A Nigerian parliamentary committee on aviation has reportedly put a spanner in the works for the certification of NG Eagle (XLE, Lagos), the start-up of the state-owned Asset Management Company of Nigeria (AMCON), after trade unions complained about the asset-stripping of Arik Air (W3, Lagos) to start NG Eagle.

On October 6, the House of Representatives Committee on Aviation in Abuja directed the Nigeria Civil Aviation Authority (NCAA) to put on hold the issuing of NG Eagle's Air Operators’ Certificate (AOC), reported Vanguard newspaper. This followed a joint petition by the Association of Nigerian Aviation Professionals (ANAP) and the Federal Airports Authority of Nigeria (FAAN) branch of the National Union of Pensioners (NUP). The petitioners alleged that AMCON - a special purpose vehicle of the federal government to recover debts - transferred assets of Arik Air, under its receivership since 2017, to NG Eagle in order to evade paying Arik Air’s debts.

Amongst other things, they claim that former Arik Air aircraft have been transferred to NG Eagle. The committee resolved to investigate.

Committee chairman, Nnolim Nnaji, said:” If truly AMCON is taking over the assets of Arik Air and handing them over to another legal entity, the aspect of liabilities must be addressed so that public funds are not lost”.

Neither the NCAA nor AMCON was immediately available for comment.

Nigeria's Guardian newspaper said sources at the NCAA confirmed that NG Eagle was already in the final AOC phase and should get approval this month (October 2021). AMCON has reportedly acquired three Boeing 737s. As of April 2021, two former Arik aircraft had been repainted in NG Eagle livery and were parked at Lagos. A third aircraft was sighted at Ethiopian Airlines (ET, Addis Ababa)'s Maintenance Repair and Overhaul (MRO) facility in Addis Ababa. Ethiopian sources said the B737 recently underwent C-check maintenance. It was now awaiting branding and should return to Nigeria in about two weeks.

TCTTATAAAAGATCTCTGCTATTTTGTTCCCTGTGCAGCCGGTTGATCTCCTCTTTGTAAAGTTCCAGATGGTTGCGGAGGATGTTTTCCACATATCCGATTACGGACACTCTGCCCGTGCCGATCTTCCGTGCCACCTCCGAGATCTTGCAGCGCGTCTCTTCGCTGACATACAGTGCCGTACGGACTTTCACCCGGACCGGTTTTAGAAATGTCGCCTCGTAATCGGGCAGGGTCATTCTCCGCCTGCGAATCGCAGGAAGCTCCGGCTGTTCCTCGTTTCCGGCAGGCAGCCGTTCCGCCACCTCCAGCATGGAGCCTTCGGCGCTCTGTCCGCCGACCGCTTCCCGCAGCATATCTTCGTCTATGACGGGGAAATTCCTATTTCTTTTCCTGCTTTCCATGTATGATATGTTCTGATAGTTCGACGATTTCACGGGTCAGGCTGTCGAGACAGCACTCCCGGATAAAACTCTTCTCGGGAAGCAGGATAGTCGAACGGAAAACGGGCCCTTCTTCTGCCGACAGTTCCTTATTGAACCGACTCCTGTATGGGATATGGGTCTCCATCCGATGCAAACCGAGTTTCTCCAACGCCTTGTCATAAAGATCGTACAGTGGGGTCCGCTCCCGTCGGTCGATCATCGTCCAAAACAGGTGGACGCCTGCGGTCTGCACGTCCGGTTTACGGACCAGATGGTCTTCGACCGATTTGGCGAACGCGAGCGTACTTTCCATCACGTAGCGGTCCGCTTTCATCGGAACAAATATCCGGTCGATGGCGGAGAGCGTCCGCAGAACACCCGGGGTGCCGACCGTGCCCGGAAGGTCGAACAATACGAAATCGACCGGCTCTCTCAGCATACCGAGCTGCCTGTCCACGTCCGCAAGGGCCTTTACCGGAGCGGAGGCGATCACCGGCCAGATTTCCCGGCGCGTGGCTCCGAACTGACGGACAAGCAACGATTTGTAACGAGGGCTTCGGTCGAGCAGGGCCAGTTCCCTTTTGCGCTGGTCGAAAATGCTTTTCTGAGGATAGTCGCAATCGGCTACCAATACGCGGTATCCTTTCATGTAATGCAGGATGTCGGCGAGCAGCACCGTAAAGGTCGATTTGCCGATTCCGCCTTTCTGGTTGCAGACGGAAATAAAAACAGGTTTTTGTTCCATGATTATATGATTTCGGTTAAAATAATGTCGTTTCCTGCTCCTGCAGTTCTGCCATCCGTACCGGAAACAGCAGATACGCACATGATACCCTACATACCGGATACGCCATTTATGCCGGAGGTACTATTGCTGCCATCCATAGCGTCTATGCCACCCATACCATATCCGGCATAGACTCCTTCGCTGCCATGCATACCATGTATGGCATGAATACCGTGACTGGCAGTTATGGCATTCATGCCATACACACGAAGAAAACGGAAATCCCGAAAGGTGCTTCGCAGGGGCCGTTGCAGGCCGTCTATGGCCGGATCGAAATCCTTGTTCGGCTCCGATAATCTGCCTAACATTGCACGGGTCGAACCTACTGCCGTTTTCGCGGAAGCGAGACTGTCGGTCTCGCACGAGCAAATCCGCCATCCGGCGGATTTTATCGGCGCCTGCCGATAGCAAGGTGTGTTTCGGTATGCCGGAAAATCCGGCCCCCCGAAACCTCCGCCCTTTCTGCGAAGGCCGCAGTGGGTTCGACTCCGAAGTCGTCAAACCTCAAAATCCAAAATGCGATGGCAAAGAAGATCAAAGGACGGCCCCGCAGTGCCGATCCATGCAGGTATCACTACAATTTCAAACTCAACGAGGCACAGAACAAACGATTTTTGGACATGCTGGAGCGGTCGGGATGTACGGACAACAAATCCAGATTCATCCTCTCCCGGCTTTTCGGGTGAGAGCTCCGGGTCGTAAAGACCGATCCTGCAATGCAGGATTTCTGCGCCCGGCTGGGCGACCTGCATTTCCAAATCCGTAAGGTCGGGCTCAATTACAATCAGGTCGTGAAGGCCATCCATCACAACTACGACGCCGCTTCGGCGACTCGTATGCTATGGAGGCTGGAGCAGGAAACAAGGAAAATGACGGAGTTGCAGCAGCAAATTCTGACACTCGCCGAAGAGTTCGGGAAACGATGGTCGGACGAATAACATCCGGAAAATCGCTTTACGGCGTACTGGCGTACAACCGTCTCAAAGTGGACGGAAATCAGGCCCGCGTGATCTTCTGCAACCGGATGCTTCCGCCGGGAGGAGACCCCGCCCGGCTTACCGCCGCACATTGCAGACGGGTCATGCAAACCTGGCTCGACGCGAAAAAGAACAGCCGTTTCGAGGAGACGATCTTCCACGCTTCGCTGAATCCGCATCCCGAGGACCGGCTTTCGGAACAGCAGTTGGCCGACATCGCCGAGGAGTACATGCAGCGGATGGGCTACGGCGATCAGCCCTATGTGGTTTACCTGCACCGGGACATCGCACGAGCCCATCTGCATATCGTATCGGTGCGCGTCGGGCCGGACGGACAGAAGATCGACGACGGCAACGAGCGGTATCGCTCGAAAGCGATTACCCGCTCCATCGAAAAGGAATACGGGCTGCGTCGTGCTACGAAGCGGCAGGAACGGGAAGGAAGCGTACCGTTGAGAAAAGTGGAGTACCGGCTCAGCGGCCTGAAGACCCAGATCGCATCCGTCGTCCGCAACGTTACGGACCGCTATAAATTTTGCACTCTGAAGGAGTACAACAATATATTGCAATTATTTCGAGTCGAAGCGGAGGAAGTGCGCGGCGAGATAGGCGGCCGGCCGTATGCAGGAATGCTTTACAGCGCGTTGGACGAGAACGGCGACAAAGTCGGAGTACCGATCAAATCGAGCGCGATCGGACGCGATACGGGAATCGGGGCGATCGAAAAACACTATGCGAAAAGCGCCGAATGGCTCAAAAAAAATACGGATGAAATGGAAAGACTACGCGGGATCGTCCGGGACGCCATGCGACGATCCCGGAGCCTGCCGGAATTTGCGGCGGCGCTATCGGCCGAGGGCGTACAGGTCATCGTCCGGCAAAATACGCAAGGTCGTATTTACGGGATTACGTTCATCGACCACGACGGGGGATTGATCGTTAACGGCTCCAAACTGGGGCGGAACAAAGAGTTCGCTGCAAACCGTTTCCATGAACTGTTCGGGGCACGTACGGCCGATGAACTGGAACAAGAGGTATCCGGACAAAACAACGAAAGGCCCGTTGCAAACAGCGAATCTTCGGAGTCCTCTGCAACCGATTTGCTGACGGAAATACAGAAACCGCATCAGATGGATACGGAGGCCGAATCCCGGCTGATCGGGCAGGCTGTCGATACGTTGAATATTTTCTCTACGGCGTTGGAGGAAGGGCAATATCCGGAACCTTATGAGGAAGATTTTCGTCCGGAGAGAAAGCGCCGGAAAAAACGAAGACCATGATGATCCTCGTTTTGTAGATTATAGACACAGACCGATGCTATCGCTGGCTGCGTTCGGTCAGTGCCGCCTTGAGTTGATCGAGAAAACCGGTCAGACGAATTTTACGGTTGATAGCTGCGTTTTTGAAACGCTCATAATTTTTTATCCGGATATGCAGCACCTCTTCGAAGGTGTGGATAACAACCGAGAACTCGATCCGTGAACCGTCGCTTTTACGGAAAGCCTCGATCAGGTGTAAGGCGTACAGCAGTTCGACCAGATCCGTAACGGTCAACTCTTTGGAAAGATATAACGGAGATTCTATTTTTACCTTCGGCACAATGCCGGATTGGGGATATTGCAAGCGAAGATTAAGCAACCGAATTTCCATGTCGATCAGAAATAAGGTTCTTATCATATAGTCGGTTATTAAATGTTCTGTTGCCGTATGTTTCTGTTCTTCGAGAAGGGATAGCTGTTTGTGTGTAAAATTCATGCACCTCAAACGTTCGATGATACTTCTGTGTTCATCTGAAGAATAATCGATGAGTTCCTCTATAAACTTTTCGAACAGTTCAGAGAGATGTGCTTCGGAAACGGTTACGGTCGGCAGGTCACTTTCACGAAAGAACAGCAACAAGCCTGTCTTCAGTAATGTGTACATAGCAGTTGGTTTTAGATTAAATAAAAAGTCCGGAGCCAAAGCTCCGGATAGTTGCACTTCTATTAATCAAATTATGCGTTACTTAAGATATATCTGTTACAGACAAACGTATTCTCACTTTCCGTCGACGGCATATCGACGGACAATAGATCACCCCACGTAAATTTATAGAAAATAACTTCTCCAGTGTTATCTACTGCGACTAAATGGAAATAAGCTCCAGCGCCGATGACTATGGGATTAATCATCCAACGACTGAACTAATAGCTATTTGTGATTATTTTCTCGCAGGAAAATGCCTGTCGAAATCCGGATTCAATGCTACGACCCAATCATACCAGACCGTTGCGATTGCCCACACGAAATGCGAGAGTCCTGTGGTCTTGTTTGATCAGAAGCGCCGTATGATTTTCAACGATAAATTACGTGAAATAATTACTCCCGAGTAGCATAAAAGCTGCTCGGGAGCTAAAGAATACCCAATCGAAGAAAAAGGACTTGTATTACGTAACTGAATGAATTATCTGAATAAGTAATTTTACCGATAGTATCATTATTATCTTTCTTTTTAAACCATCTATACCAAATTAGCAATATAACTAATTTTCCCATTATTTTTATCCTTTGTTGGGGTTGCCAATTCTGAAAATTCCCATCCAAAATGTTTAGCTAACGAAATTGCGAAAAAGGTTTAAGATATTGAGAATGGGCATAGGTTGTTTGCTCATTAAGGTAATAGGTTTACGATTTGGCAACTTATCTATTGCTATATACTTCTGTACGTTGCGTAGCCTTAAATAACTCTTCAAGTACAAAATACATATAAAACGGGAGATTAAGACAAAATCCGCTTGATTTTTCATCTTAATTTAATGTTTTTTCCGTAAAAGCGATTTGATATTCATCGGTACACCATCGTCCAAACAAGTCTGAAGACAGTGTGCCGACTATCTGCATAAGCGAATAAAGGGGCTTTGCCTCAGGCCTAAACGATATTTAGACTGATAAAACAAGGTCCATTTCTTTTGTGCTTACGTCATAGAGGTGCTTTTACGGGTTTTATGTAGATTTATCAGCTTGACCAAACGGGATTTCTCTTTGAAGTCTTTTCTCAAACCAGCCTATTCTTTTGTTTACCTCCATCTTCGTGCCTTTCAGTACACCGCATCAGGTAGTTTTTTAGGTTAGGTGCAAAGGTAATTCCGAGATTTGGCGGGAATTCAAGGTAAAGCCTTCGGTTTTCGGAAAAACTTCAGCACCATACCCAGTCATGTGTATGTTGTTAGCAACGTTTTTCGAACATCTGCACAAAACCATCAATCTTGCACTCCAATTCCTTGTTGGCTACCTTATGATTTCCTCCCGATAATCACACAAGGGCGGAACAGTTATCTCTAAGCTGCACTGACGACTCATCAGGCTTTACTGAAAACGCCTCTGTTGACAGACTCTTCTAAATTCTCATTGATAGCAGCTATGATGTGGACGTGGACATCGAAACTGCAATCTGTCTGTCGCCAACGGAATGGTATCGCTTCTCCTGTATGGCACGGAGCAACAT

Flightradar24 ADS-B data confirmed the existence of two NG Eagle B737-700s in Lagos - 5N-MJE (msn 34761) and 5N-MJG (msn 33944).

As reported previously, NG Eagle was incorporated on July 11, 2019, with a share capital of NGN1 billion (USD2.5 million), of which AMCON holds NGN499.9 million (USD1.2 million), with the rest held by private investors. The NCAA previously confirmed that NG Eagle was in the final AOC drive and had applied to use at least three B737s to operate domestic routes.

The Guardian reported that various trade unions were at loggerheads about NG Eagle's imminent launch. While ANAP and NUP had argued for a delay in the certification, the Air Transport Services Senior Staff Association (ATSSSAN), the National Association of Nigeria Aircraft Pilots and Engineers (NAAPE), and the National Union of Air Transport Employees (NUATE) were pushing for the airline's launch to go ahead. In a joint statement, they urged ANAP and NUP not to interfere in Arik Air and NG Eagle Airlines’ matters. “We assure them that they will have the workers of both Arik Air and NG Eagle to contend with," they warned.

Arik Managing Director, Roy Ilegbodu, in an interview with Nigerian Flightdeck earlier this year, said AMCON owned NG Eagle, but it was an entirely different legal entity from Arik Air and there was a connection between the airlines. He said the two B737-700s had been mortgaged to AMCON and "it is very clear that at some point they’d take their assets and that is what was done”.